At this point, it becomes apparent that Cora is not traveling north on a pathway to freedom, despite what the narrative tells us. She is, instead, traveling through the evolution of white America’s racism.

Contradicting the US myth that racism has gradually, naturally disappeared over time, Whitehead’s mind-bendy techniques assert that Cora’s freedom is only an illusion. White progressivism is only an illusion. Once Cora gets a sense of the horrors underlying this “progressive” southern state, she takes the underground railroad again, this time landing in North Carolina, where black bodies hang from trees like strange fruit, and she must hide in an attic under the protection of an increasingly paranoid and resentful white progressive couple. From the attic, Cora has a bird’s eye view of the literal drama of white-on-black violence via racist minstrels that escalate to murder, with white paranoia of being outnumbered so thick she senses it from her perch—except, this paranoia, while recognizable anywhere in past and present US, is specifically, historically identified as a South Carolina thing—not a North Carolina thing (although we know it existed everywhere)—and the tactics that are used: lynchings (which bring to mind Indiana, Mississippi, East Texas, and, frankly, every where and any time), witch hunts (which bring to mind colonial New England), and commentary on “the colored question” (which brings to mind the Holocaust), are, once again, anachronistic and anatopistic. Again, Cora is not where and when she’s supposed to be, but, as Whitehead is teaching us through this device of surrealist history, time and place do not matter: Violence and racism permeate the whole of American existence. To assign racist violence to specific places in time, is to distance ourselves from the legacy of those violations. Whitehead won’t let us do that.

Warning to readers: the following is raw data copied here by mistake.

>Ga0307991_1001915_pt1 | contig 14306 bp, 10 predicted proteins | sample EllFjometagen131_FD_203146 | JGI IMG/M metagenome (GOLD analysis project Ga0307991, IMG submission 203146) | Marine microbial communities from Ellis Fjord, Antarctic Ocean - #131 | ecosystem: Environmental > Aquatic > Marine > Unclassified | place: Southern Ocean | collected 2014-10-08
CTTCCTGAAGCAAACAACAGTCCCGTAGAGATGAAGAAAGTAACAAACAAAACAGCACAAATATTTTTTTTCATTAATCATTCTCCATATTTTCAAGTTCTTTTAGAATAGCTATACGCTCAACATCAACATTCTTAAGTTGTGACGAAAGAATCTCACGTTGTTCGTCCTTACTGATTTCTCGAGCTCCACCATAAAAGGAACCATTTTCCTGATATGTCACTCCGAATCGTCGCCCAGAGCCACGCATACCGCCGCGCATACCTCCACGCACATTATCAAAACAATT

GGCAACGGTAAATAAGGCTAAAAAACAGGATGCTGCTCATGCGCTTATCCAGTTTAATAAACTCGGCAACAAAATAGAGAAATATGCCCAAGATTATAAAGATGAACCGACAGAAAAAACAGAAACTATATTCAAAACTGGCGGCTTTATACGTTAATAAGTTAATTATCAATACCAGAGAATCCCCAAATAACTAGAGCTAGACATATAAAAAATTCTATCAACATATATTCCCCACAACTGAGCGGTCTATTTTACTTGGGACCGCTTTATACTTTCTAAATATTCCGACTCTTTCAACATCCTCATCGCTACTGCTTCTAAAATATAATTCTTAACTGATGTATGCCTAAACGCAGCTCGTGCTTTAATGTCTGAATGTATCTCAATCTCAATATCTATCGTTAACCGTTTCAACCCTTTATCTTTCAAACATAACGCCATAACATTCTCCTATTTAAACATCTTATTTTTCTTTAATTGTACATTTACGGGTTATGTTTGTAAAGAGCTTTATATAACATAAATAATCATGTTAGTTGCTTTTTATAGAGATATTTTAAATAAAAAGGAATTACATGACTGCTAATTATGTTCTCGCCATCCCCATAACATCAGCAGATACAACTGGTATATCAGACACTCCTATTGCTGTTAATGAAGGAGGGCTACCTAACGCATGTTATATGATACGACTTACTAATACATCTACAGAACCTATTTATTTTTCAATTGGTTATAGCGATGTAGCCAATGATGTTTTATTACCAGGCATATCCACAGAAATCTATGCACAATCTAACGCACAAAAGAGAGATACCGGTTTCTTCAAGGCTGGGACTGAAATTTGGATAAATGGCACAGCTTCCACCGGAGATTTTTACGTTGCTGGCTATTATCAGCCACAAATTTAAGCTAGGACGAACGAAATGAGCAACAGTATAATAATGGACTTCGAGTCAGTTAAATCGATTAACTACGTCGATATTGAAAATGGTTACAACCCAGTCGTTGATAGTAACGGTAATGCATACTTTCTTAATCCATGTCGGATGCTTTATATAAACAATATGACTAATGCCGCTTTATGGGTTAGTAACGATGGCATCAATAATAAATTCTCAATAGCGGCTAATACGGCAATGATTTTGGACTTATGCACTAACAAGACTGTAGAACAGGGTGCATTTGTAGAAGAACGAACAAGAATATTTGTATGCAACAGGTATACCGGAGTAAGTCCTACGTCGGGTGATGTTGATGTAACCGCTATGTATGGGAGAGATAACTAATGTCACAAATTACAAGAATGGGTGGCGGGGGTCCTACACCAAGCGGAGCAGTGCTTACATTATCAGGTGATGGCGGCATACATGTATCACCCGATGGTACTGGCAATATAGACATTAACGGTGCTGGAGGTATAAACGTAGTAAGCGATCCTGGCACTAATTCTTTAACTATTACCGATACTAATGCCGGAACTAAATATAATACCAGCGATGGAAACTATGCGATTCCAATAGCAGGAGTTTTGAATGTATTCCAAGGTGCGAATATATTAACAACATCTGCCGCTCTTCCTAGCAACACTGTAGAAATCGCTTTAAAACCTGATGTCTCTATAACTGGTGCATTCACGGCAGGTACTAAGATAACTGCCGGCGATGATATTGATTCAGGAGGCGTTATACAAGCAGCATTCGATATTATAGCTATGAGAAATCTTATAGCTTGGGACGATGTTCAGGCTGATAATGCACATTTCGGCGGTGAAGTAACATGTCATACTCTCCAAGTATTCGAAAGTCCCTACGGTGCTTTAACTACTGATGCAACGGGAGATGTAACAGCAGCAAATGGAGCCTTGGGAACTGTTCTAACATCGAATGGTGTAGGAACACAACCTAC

Cora finally escapes bloody and nightmarish North Carolina (which, in our historical reality, has often been characterized as the most “benevolent” and least trigger-happy state of the Confederacy, dragging its feet a whole five months before seceding; unlike its brash, violently paranoid, and trailblazing sibling state, South Carolina, which sparked the secessionist movement), and takes the underground railroad, one more time, to Tennessee. Here, Cora finds respite amid what appears to be a healthy and secure community of free black intellectuals. As the most complex and ambiguous stop on Cora’s journey, where du Bois and Douglass-like characters populate the pages, a “Trail of Tears”-like subtext haunts the margins, and insecurity dominates relationships and politics of this pinhole community. It’s a community without an assigned place and time, a community we could easily find today, or fifty years ago, or immediately post-emancipation, where white dominance squeezes the comfort level for these communities, adding an acuteness to what can never be simple exercises in intellectual discourse. While it should be the safest of Cora’s stops, it is the pressure-cooker.